After removing it, one box was built and the rest of the wood stored for future projects.  The original plan was to build garden boxes and sell them.  Then after the move to the new home, I realized that I was not willing to part with it.  The wood is perfect for my garden plan.  Working out the amount of wood required for my Garden Labyrinth, I realized I had enough wood for 10 garden boxes, not including the one already built.

My biggest concern with my Labyrinth design was what wood to use in the garden.  I need something that will stand up to the elements of weather here on Vancouver Island.  The red cedar is perfect.  It has a life span of about 20 years.  The garden boxes will be built and put in place without a bottom.  In order for me to utilize the gray water in my yard, it is necessary to leave the bottom open so it can draw up the ground water.

The yard which is so overgrown is actually a blessing in disguise…a labour intensive blessing, but a blessing just the same.   As I prune each shrub and tree, I will chip the waste and put it in the bottom of each box.  It will draw up the moisture and it will slowly break down and enrich the soil, as well as keeping it aerated.  Keep in mind it does not have to be chipped, it could actually be cut in smaller pieces by hand and added to the bottom.  Wood chips will be added on top of the chipped garden waste as it will retain water and minimize the need for watering.  The garden boxes will be approximately 20 inches high so each box will require approximately 10 inches of waste and wood chips before the organic soil is added.  The soil will be 2 inches below the top of the box.

I have not measured the yard for exact measurements as it is still covered in snow.  So I know my garden plan will have to be tweaked after measuring.

My Back Yard

Last year I posted pictures of my back yard with a design that I had in mind.  Due to unforeseen circumstances I had to move a couple of months ago and my yard design was not completed.

So now, I have a new yard…which is…well the pictures speak for themselves.  There is nothing that motivates me more then landscaping…I love to create beauty through design with alot of help from mother nature.  This yard is like a blank slate just waiting to be designed.

Here are the challenges: Privacy, Privacy & Privacy

Privacy    Our home is in town and has a walking path along the back (east) of the lot and up along the south side of the property.  Our neighbour is the local dog park so you can imagine the traffic around our house.  I love dogs and humans…don’t get me wrong…but I love my privacy more.

Weeds/Overgrown Lot

The entire lot is fenced in and has great potential but has not had any type of landscaping or gardening done in many years.  The only neighbours on the north side had a beautiful cedar fence installed some years ago and it has stood up to the test of time.  The fence does give us some privacy.  However, our yard runs on a gradual slope downhill so there is next to no privacy in the entire back yard.  We live downstairs in a suite and there is also a suite above us.  Thankfully, (for now) my son rents the upstairs suite so privacy is a non-issue.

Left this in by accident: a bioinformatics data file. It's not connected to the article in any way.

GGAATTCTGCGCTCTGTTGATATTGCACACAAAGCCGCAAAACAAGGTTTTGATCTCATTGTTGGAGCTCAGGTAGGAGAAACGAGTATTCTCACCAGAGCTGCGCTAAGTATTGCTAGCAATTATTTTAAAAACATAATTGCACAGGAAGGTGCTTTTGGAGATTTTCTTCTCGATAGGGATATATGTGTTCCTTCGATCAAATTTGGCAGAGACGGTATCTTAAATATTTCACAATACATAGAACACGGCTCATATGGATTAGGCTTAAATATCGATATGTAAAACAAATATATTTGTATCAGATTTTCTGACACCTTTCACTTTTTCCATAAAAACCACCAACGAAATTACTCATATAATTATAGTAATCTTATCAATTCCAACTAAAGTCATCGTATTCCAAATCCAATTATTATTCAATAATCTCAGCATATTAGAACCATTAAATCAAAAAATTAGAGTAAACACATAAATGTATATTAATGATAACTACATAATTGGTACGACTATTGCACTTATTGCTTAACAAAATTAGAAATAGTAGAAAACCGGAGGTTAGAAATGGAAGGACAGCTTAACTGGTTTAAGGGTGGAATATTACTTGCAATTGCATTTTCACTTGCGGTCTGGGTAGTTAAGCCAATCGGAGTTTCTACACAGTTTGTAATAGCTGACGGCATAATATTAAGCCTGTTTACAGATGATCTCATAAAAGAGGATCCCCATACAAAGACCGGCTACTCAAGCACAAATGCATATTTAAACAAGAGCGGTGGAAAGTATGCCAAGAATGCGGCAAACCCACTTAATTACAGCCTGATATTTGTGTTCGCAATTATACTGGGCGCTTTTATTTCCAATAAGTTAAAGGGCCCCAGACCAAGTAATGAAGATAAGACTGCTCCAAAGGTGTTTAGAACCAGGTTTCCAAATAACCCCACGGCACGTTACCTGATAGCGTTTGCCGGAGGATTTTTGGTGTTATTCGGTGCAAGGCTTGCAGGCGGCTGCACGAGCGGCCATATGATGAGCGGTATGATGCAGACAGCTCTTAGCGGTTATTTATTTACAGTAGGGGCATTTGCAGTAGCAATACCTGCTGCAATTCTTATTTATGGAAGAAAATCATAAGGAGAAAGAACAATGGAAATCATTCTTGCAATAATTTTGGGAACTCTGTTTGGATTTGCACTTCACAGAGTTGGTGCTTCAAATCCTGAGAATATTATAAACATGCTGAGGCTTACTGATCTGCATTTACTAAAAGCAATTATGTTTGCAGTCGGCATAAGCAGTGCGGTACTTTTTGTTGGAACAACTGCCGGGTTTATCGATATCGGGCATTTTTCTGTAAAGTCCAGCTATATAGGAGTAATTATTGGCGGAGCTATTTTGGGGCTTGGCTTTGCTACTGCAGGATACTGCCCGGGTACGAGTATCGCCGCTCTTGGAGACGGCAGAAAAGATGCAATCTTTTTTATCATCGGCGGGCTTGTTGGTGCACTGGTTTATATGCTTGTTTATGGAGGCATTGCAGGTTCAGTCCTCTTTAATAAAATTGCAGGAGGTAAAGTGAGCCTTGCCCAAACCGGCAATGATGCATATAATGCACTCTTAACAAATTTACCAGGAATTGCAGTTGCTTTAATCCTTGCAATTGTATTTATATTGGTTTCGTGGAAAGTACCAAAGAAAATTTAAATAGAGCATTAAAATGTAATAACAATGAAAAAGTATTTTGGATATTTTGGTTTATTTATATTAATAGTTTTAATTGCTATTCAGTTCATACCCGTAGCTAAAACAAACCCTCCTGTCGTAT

Backyard swampafter moving in November, we discovered the back yard was like a swamp.  The ground was so waterlogged that we could not walk through most of it without getting soaking wet feet.  To our surprise we found out that the former owner had pumped all of the gray water from the house into the back yard via an underground hose that she had buried.  So all of the water from the laundry room and all of the water from the kitchen sink travels to the back yard.  It is also obvious that there is poor drainage in the back yard.   We already use all natural “green” products…phosphate free, so this is one less thing to worry about.

Cedar Hedge – Many years have passed since the previous owner planted a cedar hedge at the back of the lot.  They are slow growing cedars so they are small and there are holes in the hedge.  Not sure if some died or if there were not enough planted.  In any case, it is going to be one of the biggest challenges landscaping and I am so looking forward to it.

Rocks Rock & More Rocks  The entire yard has rocks everywhere.  The neighbour told me the previous owner brought in truck loads of rocks of all shapes and sizes.  Oh my, I have never ever seen so many rocks on such a small property.  So  I will incorporate what rocks I can  and the rest I am taking to two different clients who are in need of rocks….oh my goodness I hope they want lots!!!!  As you can see from the picture, I already pulled some rocks from around the tree in the picture below.  I planted strawberries under the tree in November when I moved in, so its a very small start. 

Oh, I almost forgot, we inherited a fish pond, in the forefront of the bottom left picture.   It is beautiful and has great potential as a focal point in the gardens.  So here we go with a new project!!!